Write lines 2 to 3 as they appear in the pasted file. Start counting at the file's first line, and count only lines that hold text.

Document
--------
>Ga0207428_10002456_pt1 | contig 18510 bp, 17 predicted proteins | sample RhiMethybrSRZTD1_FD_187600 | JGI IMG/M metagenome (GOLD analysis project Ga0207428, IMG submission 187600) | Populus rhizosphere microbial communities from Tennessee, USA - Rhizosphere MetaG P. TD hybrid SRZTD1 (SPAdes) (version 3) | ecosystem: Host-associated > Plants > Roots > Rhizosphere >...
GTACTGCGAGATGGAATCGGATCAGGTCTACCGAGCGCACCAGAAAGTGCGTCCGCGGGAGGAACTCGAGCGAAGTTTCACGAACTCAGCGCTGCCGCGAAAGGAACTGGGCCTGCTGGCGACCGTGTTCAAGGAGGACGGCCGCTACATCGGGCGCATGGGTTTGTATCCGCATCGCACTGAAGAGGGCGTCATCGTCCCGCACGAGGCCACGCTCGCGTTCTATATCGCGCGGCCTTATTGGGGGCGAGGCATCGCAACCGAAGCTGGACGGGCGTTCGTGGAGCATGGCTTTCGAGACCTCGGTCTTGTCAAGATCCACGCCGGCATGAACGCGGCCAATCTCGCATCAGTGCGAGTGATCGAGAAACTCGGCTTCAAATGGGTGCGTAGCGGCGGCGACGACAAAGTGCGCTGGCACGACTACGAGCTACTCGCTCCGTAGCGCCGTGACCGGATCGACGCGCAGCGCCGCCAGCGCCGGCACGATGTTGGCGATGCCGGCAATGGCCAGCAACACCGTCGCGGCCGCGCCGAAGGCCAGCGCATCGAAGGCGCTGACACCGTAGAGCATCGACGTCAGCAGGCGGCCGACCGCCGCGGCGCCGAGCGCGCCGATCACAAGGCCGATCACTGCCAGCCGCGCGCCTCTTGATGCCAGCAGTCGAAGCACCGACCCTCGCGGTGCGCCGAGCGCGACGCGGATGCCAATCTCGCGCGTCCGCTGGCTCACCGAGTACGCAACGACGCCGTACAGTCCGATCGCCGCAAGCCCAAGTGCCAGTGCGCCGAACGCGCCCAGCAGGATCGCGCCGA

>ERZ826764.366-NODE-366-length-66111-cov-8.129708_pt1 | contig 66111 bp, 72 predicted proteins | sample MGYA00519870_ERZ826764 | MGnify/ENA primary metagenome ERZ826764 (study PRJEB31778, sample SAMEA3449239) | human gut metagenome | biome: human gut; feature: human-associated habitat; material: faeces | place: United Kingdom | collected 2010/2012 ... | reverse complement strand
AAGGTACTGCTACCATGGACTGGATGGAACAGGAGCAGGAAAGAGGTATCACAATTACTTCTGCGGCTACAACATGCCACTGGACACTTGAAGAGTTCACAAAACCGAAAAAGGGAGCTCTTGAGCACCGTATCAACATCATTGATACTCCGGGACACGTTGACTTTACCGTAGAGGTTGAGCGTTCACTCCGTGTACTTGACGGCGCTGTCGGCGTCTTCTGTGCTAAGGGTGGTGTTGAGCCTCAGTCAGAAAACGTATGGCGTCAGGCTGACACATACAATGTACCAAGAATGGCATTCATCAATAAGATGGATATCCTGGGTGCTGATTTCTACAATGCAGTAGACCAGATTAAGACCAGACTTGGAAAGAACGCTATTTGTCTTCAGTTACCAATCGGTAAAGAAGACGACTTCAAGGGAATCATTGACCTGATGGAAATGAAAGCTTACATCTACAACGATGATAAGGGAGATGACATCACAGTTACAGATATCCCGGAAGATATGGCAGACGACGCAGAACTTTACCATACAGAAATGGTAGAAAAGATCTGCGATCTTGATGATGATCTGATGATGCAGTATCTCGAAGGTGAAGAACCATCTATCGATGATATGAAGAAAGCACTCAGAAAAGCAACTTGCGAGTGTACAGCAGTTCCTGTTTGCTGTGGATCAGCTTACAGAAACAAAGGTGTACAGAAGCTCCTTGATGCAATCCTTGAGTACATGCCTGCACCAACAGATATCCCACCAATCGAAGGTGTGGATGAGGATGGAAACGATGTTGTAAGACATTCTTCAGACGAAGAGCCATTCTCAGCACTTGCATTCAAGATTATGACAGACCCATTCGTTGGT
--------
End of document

GTACTGCGAGATGGAATCGGATCAGGTCTACCGAGCGCACCAGAAAGTGCGTCCGCGGGAGGAACTCGAGCGAAGTTTCACGAACTCAGCGCTGCCGCGAAAGGAACTGGGCCTGCTGGCGACCGTGTTCAAGGAGGACGGCCGCTACATCGGGCGCATGGGTTTGTATCCGCATCGCACTGAAGAGGGCGTCATCGTCCCGCACGAGGCCACGCTCGCGTTCTATATCGCGCGGCCTTATTGGGGGCGAGGCATCGCAACCGAAGCTGGACGGGCGTTCGTGGAGCATGGCTTTCGAGACCTCGGTCTTGTCAAGATCCACGCCGGCATGAACGCGGCCAATCTCGCATCAGTGCGAGTGATCGAGAAACTCGGCTTCAAATGGGTGCGTAGCGGCGGCGACGACAAAGTGCGCTGGCACGACTACGAGCTACTCGCTCCGTAGCGCCGTGACCGGATCGACGCGCAGCGCCGCCAGCGCCGGCACGATGTTGGCGATGCCGGCAATGGCCAGCAACACCGTCGCGGCCGCGCCGAAGGCCAGCGCATCGAAGGCGCTGACACCGTAGAGCATCGACGTCAGCAGGCGGCCGACCGCCGCGGCGCCGAGCGCGCCGATCACAAGGCCGATCACTGCCAGCCGCGCGCCTCTTGATGCCAGCAGTCGAAGCACCGACCCTCGCGGTGCGCCGAGCGCGACGCGGATGCCAATCTCGCGCGTCCGCTGGCTCACCGAGTACGCAACGACGCCGTACAGTCCGATCGCCGCAAGCCCAAGTGCCAGTGCGCCGAACGCGCCCAGCAGGATCGCGCCGA

>ERZ826764.366-NODE-366-length-66111-cov-8.129708_pt1 | contig 66111 bp, 72 predicted proteins | sample MGYA00519870_ERZ826764 | MGnify/ENA primary metagenome ERZ826764 (study PRJEB31778, sample SAMEA3449239) | human gut metagenome | biome: human gut; feature: human-associated habitat; material: faeces | place: United Kingdom | collected 2010/2012 ... | reverse complement strand